Keeping the US honest
The United States may think it is the world's policeman, but recent decisions taken at an international level reveal it is flying in the face of popular opinion. Globally important issues like climate control have for too long been at its mercy and its latest misdemeanour highlights the dilemma the international community faces.
At the last minute on Friday night, the American delegation pulled out of a 144-nation gathering in Geneva to rework the 29-year-old Biological Weapons Convention. The meeting had been aiming to strengthen the treaty's wording on a global ban on germ warfare, but the US said recent anthrax attacks on its soil had meant more assessment time was needed. Proceedings were suspended for a year.
Negotiations had been effectively suspended since last summer when the US pulled out of talks on a 210-page draft protocol, saying the inspection system would not work. It said the deal would force the US to expose its secrets to enemies and rivals.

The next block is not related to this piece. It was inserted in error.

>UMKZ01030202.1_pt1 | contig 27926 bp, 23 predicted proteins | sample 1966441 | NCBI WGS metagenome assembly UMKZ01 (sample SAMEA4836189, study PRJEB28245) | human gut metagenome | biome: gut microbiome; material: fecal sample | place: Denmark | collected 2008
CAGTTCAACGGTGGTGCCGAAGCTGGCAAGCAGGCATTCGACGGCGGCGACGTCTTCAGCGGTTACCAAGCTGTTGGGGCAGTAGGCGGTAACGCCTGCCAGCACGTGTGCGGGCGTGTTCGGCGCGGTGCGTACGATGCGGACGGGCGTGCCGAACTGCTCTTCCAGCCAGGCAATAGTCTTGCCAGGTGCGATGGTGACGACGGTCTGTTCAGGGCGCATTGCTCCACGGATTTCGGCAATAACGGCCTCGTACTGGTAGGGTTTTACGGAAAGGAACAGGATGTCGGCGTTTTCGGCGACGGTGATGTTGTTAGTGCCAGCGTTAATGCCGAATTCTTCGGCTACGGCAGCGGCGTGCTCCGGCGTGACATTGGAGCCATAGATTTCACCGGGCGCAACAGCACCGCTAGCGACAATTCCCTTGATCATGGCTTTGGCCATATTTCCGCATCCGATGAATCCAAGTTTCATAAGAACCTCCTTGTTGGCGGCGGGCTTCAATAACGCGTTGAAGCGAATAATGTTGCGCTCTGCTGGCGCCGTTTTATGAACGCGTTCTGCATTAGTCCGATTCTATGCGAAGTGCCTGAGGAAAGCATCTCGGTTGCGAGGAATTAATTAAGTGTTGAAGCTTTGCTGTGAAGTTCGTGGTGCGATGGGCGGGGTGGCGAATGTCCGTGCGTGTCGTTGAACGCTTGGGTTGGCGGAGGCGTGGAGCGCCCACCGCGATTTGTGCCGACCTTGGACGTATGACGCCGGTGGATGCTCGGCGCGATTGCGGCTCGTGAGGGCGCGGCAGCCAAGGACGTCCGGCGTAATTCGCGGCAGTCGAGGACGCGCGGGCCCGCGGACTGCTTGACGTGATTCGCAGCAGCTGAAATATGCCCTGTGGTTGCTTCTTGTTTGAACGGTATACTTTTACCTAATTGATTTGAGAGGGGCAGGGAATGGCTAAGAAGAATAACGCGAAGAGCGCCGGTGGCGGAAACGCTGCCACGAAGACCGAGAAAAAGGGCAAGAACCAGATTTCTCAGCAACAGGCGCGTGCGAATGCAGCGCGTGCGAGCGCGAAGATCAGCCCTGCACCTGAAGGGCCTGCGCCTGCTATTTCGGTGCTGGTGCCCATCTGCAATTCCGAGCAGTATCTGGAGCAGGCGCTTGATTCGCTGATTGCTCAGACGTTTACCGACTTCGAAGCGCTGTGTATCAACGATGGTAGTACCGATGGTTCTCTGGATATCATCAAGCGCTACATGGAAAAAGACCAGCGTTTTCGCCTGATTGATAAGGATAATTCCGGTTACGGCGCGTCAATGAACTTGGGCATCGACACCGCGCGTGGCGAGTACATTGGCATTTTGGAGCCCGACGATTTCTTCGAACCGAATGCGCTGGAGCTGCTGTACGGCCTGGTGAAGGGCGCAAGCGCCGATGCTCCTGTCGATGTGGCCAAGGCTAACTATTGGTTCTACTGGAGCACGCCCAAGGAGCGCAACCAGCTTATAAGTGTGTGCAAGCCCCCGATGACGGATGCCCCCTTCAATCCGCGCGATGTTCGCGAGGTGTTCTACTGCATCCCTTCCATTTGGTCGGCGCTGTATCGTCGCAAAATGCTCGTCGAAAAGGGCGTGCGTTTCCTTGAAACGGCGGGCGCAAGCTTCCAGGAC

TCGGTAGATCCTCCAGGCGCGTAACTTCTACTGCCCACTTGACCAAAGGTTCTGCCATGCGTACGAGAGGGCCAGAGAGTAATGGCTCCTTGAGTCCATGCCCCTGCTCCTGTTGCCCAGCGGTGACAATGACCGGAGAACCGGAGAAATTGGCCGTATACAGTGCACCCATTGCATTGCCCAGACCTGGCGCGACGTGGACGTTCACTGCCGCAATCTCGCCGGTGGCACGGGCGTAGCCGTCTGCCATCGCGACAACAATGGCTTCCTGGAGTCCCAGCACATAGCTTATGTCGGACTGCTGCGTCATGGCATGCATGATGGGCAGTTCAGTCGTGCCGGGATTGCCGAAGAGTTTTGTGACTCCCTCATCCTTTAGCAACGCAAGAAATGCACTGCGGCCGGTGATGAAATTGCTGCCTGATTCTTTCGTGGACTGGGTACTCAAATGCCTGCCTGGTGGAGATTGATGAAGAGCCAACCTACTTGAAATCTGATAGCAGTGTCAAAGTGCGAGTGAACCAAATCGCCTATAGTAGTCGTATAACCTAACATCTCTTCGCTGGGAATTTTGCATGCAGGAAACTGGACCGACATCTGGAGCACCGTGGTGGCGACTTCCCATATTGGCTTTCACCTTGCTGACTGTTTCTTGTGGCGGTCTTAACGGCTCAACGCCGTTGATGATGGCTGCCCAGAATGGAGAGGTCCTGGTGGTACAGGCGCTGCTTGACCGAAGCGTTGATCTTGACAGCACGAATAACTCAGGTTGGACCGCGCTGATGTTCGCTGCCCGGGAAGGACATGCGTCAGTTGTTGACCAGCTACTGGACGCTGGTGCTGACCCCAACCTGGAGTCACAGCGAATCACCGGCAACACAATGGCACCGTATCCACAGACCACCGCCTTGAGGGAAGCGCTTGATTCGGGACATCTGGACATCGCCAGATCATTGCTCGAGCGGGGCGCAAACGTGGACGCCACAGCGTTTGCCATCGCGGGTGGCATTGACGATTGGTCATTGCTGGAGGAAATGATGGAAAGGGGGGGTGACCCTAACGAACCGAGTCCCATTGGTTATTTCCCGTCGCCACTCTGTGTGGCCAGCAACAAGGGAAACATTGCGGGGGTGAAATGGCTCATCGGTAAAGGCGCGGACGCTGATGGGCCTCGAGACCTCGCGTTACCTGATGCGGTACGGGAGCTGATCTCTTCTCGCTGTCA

The US Government accuses Iraq, North Korea, Libya, Syria, Iran and Sudan of violating the treaty and proposes wording saying they should 'terminate their offensive biological weapons programmes and comply fully with their obligations'.
The result is that the US is again dictating terms to the rest of the world, which cannot go ahead without American participation on such an important matter.
That a three-week meeting of such a nature can be affected in such a manner is regrettable. That the US can be so disruptive for its own ends is of a graver nature.
Washington used the same tactics with the Kyoto treaty on greenhouse gas emissions. The US, the world's biggest single offender in this matter, said it could not comply with the demands set by other nations and pulled out of negotiations, leaving the other participating countries in a bind.
A disturbing trend is developing. Such treaties need US participation and Washington must not hold other nations to ransom for its own selfish reasons. Global interests must come first.